This week we will start with the Statement of Financial Position, or balance sheet, for OSH. There are three core components of any balance sheet:
• Ownership Equity
By definition, the company’s liabilities plus the ownership (or shareholder) equity must be in balance, or be equal to, the sum of its assets. Privately held companies also issue stock, which is not available to the public. Should a private company decide to cease operation for any reason, all that it owns – its assets – would be sold to first pay off all that it owes with the remaining proceeds going to the owners according to their equity position.
A publicly traded company like OSH has the same information on its statement of financial position – assets, liabilities, and shareholder equity. Here is the balance sheet for OSH released in March 2010 for FY 2009:
|Oil Shares Limited
Statement of Financial Positions
As At 31 December 2009
Cash and Cash Equivalents
Current Tax Asset
|Total Current Assets||1,460,802||687,662|
|Non – Current Assets
Other Non – Current Assets
Explotation and Evaluation Assets
Oil and Gas Assets
Other Property, Plant and Equipament
Deferred Tax Assets
|Total Non – Current Assets||1,616,588||1,317,795|
Current Tax Liabilities
|Total Current Liabilities||265,313||196,984|
|Non – Current Liabilities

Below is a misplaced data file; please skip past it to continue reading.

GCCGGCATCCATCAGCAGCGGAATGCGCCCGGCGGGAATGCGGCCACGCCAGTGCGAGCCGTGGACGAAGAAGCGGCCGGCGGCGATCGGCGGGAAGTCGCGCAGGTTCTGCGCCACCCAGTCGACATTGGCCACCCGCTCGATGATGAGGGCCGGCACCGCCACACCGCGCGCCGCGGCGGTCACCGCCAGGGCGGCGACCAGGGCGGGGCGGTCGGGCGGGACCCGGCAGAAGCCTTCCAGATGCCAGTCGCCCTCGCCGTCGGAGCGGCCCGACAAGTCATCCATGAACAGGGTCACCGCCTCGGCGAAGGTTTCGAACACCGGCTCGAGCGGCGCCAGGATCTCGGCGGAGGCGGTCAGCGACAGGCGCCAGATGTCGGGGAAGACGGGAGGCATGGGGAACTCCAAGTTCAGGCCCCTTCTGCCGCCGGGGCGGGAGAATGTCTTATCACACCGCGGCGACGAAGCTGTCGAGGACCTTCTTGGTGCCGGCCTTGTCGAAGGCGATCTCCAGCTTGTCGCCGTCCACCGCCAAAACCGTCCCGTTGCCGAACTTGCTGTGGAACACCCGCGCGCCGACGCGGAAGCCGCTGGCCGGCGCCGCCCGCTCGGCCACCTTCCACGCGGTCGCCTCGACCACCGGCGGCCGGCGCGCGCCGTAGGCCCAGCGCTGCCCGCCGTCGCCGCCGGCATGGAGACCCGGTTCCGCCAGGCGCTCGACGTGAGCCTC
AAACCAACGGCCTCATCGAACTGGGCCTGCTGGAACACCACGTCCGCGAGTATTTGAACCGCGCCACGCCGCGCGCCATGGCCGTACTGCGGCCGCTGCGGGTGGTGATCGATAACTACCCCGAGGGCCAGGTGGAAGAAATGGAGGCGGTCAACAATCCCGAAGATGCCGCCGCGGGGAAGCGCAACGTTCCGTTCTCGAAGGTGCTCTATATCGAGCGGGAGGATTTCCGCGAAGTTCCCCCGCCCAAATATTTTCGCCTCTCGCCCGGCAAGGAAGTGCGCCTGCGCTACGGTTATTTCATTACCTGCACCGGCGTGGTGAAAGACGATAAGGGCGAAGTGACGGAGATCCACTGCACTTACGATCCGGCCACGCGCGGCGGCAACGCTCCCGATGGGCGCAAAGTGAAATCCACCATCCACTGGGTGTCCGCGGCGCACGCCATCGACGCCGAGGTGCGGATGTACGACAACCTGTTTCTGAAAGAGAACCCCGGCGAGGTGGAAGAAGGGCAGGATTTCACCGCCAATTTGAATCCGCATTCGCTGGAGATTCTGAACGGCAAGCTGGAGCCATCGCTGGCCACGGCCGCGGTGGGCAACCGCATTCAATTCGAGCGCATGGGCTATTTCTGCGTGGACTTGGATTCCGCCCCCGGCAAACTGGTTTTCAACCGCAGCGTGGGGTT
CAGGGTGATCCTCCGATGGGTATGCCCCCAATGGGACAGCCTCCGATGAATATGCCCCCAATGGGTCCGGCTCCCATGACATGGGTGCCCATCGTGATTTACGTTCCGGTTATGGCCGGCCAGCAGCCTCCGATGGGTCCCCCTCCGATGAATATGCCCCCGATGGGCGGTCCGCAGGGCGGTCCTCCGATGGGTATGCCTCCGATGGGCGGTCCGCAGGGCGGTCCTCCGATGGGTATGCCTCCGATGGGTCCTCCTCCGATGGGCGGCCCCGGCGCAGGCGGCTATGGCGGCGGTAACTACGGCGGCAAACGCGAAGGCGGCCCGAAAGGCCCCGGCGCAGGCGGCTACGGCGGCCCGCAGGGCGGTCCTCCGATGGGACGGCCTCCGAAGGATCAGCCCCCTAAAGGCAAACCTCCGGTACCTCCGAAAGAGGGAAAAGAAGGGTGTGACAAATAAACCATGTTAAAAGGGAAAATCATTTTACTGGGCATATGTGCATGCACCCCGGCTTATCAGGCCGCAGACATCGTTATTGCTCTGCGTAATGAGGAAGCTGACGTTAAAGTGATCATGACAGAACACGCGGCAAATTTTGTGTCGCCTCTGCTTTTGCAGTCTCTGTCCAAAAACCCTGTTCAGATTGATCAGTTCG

Deferred Tax Liabilities
|Total Non – Current Liabilities||218,896||215,246|
|Total Shareholders’ Equity||2,593,181||1,549,243|
Even without the use of ratios, there are several numbers here that begin to tell the story you need to hear – what is going on with this company. First, notice the company’s cash position – about 1.3 billion. The figures are in US dollars, and the notation 000 in the header column simply means add three zeros to each value on the statement. $1,288,077 is in actuality $1,288,077,000. As you know, numbers in isolation have less value than numbers you can compare. Here we see OSH has substantially increased its cash position from year-end 2008 to year-end 2009.
Assets are broken down into current assets – those the company expects to convert within the 1-year time of the report – and non-current assets – those that will not convert and will carry over to the next report.
Liabilities also are categorized by time – current liabilities are bills due within the year while non-current liabilities extend beyond the reporting period. A quick glance at the numbers tells us Oil Search has not seen a significant increase in total liabilities, but does show a fairly substantial increase in total assets.
Shareholder equity is another impressive number on first glance – a one billion dollar increase year over year.
The “balance” comes into play when you add total liabilities of 484,209 and shareholder equity of 2,593,181 to get a result of 3,077,930 – which matches total assets.
There are a number of telling comparisons one could make within a balance sheet. One such comparison is total current assets to total current liabilities. OSH current asset base of 1,460,802,000 exceeds its current bills of 484,209,000 about three times. This is how the Current Ratio of 3.01 you would see on a financial website is calculated.
Statements of Financial Position do not exist in isolation. They need to be examined in conjunction with the Statement of Cash Flows and the Income Statement, which we will do next week.